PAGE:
Development needed in all areas of P.E.I. - even rural regions

Published on November 15, 2016

A wet spot is avoided as a tractor and planter put in a crop of potatoes in a field off the Piusville Road during spring planting earlier this year.

Whatever the benefits may be for the provincial government to take ownership of the Summerside Regional Development Corporation and the Charlottetown Area Development Corporation, the current school review process drives home the importance of greater emphasis on development in rural P.E.I.

Prince Edward Island’s urban centers are growing, and that’s good and needs to continue. There needs to be new opportunities in job creation so that families that move to the Island’s urban centers can remain rather than have to make the decision to move to hotspots elsewhere in the country.

But there also needs to be new opportunities created in rural P.E.I. so that families will have reason to remain in communities like Alma, Bedeque, Coleman, DeBlois, Ellerslie, French River and the larger rural municipalities like Kensington, Alberton, O’Leary and Tignish.

Prince Edward Island’s rural communities are losing out. They’re losing out to Summerside and Charlottetown and they’re losing out to job markets in Central and Western Canada.

For some, it is an adventure, a chance to get away and make a better living for their families, but some leave out of desperation, unwilling and unable to exist on rural Prince Edward Island’s seasonal economy.

Rural Islanders need to have more reasons to remain in their communities. They need more job opportunities; and not just at a pay scale barely above minimum wage.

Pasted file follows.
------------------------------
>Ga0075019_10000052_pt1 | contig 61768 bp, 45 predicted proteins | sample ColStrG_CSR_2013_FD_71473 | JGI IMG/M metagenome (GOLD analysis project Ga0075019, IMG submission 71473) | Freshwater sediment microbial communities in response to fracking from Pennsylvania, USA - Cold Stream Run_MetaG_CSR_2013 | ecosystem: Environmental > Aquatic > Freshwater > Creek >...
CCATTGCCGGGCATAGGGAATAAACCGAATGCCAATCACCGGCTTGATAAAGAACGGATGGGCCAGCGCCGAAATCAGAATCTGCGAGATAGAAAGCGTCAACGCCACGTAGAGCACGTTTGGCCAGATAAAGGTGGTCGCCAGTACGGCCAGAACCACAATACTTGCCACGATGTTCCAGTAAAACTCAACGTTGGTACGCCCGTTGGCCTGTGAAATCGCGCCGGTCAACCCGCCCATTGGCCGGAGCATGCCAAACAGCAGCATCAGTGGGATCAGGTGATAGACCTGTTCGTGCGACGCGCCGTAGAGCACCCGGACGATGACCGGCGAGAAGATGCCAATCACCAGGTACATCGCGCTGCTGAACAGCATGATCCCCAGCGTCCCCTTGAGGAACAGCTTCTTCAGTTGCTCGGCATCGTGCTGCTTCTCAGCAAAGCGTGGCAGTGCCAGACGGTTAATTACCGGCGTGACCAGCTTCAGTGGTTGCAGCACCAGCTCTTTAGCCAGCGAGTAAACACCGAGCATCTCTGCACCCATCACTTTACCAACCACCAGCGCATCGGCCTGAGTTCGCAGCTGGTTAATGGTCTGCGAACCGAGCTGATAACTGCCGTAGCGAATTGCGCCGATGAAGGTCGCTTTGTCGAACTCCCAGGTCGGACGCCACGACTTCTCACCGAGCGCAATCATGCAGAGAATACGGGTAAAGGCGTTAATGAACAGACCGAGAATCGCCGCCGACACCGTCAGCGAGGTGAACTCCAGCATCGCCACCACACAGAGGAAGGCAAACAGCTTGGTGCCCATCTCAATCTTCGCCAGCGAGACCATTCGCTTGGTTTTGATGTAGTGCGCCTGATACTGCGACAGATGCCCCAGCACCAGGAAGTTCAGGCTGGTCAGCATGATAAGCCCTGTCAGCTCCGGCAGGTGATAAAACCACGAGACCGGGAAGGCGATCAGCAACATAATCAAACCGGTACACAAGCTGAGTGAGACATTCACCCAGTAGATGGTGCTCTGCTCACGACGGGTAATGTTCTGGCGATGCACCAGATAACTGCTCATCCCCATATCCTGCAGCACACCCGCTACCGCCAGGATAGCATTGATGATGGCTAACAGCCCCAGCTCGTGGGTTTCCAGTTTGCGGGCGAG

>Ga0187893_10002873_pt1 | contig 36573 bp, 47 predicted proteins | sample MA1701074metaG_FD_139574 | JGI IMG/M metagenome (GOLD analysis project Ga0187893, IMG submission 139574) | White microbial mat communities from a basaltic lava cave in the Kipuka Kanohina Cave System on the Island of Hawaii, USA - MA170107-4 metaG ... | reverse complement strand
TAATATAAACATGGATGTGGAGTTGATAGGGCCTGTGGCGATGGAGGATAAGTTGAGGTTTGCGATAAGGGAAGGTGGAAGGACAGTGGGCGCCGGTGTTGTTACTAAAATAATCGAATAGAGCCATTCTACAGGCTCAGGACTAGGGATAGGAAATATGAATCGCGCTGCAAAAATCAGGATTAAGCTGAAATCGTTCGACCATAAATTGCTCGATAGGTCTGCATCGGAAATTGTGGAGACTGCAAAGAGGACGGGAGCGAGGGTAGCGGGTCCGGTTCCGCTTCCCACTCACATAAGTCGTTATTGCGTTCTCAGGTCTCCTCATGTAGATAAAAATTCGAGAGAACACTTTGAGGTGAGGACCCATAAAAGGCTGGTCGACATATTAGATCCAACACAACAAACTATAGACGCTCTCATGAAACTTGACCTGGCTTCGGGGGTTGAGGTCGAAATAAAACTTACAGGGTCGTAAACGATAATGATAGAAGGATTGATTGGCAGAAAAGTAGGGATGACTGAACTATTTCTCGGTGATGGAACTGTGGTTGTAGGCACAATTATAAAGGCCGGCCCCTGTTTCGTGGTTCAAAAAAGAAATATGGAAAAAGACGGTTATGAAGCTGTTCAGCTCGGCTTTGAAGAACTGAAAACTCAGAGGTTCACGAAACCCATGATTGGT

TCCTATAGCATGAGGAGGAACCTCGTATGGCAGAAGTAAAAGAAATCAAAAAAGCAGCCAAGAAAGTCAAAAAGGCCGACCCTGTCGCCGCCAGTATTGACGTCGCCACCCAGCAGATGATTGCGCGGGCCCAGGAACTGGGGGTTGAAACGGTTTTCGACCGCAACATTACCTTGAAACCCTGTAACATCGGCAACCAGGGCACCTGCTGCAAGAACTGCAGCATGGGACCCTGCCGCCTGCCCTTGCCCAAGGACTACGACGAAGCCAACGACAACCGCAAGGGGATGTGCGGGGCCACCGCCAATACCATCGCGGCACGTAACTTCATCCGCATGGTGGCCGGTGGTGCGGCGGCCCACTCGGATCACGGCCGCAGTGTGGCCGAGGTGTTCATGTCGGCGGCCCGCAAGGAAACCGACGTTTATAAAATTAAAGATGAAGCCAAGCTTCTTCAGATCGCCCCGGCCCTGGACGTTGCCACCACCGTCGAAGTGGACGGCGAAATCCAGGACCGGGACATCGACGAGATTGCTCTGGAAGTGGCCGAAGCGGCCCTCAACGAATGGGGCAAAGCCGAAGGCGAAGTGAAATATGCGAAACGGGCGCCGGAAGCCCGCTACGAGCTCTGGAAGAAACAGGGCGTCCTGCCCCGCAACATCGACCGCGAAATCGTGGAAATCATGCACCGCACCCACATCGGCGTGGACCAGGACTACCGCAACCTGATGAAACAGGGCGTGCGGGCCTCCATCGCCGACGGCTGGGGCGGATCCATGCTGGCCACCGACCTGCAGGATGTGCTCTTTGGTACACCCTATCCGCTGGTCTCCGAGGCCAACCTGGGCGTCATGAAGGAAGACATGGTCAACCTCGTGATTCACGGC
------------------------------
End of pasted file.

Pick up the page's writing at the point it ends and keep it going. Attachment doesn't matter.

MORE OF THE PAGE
Yes, keep the opportunities coming in Charlottetown and Summerside, but when the work can be carried out as efficiently in Bloomfield or Borden-Carleton, remind the job generators of the rural benefits.

The plight of and challenges facing rural P.E.I. communities came to the surface at a recent school review meeting for the Westisle Family of Schools,  where speakers presented a united front. No one said anything sounding like: ‘Keep my school and close that one.’

The possibility of school closures was a serious concern to many in attendance, but they reminded the consultant of some of the things lacking in the region.

“Loss of services has become the status quo in West Prince and we can no longer accept this for our system and ultimately for our children,” one presentation stressed.

Another resident suggested closing schools would likely lead to job losses, and those workers would then have to go elsewhere in search of employment, taking their families with them, resulting in even lower student numbers in the region. The exodus grows.

There is a need for optimism to be created in rural communities that will make young workers want, and able, to stay where they can raise their families, and build rural communities back up again. The provincial government has a significant role to play in that. It needs to place a renewed emphasis on rural development.